But because the rape kit in Ms. Bart's case was not tested for 24 years after the crime, the statute of limitations had run, meaning that her attacker could not be brought to justice for that particular crime.
Statutes of limitations serve a worthwhile purpose under ordinary circumstances. They are designed to make sure charges are brought on a timely basis, while witnesses' memories are fresh and they can identify the perpetrator and the like. But in this instance, what it concealed was an injustice because, in fact, this late testing--24 years after the fact--meant her attacker could not be brought to justice for that particular crime.
Take also the case of Helena Lazaro, who was raped outside of Los Angeles in 1996 when she was just a teenager. Ms. Lazaro's rape kit sat untested for more than 13 years after her assault. When it was finally tested in 2009, it yielded a match to a repeat offender who had raped several women at knifepoint in Indiana and Ohio.
There are countless, I am sorry to say, examples of similar tragedies across the country, only a handful of which are actually reported on the front pages of our major newspapers. And some of these victims, of course, have merely suffered in silence in towns and communities across our country.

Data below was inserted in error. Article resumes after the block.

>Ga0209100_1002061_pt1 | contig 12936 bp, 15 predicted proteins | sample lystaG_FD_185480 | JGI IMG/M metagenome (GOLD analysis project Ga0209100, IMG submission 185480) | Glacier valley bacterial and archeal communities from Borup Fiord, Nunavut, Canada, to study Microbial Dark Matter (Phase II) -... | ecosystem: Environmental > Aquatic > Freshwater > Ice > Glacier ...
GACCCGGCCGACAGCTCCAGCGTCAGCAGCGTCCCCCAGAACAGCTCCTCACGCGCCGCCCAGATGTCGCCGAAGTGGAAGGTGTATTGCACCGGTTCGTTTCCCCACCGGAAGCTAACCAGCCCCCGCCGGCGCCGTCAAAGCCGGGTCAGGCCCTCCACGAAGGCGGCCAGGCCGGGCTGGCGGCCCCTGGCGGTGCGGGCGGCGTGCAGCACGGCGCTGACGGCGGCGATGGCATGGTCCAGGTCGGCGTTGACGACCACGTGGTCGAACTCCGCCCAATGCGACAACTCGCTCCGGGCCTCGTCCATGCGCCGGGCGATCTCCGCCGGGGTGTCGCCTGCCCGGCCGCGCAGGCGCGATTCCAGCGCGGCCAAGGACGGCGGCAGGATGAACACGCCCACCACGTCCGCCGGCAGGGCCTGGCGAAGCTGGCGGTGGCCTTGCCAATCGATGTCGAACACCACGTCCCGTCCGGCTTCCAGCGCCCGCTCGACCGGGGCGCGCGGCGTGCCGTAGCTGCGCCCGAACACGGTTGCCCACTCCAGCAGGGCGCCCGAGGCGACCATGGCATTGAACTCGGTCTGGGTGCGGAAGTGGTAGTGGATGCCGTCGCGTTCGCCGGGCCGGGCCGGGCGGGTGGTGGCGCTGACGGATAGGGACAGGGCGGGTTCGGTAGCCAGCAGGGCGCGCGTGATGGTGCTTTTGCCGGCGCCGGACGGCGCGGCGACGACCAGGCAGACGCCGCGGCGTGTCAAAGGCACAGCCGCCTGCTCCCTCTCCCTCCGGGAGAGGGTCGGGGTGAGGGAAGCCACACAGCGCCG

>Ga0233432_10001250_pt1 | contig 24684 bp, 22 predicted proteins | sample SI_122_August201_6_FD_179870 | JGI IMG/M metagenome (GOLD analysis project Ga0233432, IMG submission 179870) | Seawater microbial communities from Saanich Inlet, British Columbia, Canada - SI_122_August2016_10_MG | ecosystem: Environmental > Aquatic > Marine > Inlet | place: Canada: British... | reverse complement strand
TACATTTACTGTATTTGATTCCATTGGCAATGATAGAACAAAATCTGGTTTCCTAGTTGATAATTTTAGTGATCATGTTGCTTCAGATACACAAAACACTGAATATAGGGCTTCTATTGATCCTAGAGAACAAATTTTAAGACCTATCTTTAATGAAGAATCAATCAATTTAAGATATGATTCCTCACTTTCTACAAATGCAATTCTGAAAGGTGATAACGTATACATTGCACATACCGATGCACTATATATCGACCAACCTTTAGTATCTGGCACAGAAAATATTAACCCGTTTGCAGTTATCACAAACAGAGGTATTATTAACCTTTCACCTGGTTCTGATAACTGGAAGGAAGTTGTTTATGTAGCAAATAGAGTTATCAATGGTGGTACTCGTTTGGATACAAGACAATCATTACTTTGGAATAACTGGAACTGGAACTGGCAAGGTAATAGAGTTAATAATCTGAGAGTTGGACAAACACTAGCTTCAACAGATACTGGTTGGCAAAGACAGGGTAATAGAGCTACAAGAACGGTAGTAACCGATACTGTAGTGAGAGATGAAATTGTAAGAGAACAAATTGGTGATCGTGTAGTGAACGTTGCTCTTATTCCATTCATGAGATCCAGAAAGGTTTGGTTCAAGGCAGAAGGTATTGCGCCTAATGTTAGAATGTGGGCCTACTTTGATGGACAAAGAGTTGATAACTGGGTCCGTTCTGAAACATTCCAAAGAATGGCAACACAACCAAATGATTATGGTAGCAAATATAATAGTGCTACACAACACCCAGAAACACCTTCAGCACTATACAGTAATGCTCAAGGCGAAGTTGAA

One thing is clear: While DNA evidence is powerful evidence, we have not yet adapted our administration of testing nor the capacity to inventory these kits in a way to make sure they are tested on a timely basis, and we have not kept up with that. But that is what this amendment hopes to do.
According to a 2011 report by the National Institute of Justice:
[c]urrent Federal programs to reduce backlogs in crime laboratories are not designed to address untested evidence stored in law enforcement agencies.
As a matter of fact, one of the problems in requiring an inventory of these untested rape kits is often the National Institute of Justice and law enforcement personnel don't even categorize a rape kit as untested until it actually is in the hands of the laboratory. So many of them sit in evidence lockers, never making their way to the labs, and are not identified as backlogged. So there are two distinct types of rape kit backlogs: the well-known backlog of untested rape kits that have already been submitted for testing and the hidden backlog of kits in law enforcement storage that have not been submitted for testing, as you can see, sometimes over a span of 13 years in one case and 24 years in the next. This amendment would help us learn more about this hidden backlog and ultimately help State and local law enforcement officials to end it.
One of my experiences during the 4 years I was attorney general of Texas was that many local jurisdictions simply did not have the expertise or experience or the knowledge to deal with new technology, whether it is Internet crimes or whether it is this new, powerful DNA tool. It is not so new now, and in urban areas it is not as big of a problem. In New York City, for example, I am sure they are quite sophisticated when dealing with this sort of evidence but less so in smaller towns and communities across the country.